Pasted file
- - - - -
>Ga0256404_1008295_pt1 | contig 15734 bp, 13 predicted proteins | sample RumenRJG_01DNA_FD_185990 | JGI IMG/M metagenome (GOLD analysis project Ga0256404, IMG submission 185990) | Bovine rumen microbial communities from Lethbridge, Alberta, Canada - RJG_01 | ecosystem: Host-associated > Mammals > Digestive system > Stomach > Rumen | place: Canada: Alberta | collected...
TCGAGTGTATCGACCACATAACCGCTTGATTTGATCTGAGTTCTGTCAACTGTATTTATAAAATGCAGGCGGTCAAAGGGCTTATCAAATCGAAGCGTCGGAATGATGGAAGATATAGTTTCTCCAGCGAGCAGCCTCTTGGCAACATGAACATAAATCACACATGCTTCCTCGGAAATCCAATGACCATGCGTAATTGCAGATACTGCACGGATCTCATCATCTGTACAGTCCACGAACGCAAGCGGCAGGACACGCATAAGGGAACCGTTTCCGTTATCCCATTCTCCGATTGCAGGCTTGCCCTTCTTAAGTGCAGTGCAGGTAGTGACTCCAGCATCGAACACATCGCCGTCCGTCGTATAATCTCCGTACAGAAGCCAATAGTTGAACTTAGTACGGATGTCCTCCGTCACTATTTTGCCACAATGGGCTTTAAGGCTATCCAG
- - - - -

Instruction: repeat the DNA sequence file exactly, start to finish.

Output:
>Ga0256404_1008295_pt1 | contig 15734 bp, 13 predicted proteins | sample RumenRJG_01DNA_FD_185990 | JGI IMG/M metagenome (GOLD analysis project Ga0256404, IMG submission 185990) | Bovine rumen microbial communities from Lethbridge, Alberta, Canada - RJG_01 | ecosystem: Host-associated > Mammals > Digestive system > Stomach > Rumen | place: Canada: Alberta | collected...
TCGAGTGTATCGACCACATAACCGCTTGATTTGATCTGAGTTCTGTCAACTGTATTTATAAAATGCAGGCGGTCAAAGGGCTTATCAAATCGAAGCGTCGGAATGATGGAAGATATAGTTTCTCCAGCGAGCAGCCTCTTGGCAACATGAACATAAATCACACATGCTTCCTCGGAAATCCAATGACCATGCGTAATTGCAGATACTGCACGGATCTCATCATCTGTACAGTCCACGAACGCAAGCGGCAGGACACGCATAAGGGAACCGTTTCCGTTATCCCATTCTCCGATTGCAGGCTTGCCCTTCTTAAGTGCAGTGCAGGTAGTGACTCCAGCATCGAACACATCGCCGTCCGTCGTATAATCTCCGTACAGAAGCCAATAGTTGAACTTAGTACGGATGTCCTCCGTCACTATTTTGCCACAATGGGCTTTAAGGCTATCCAG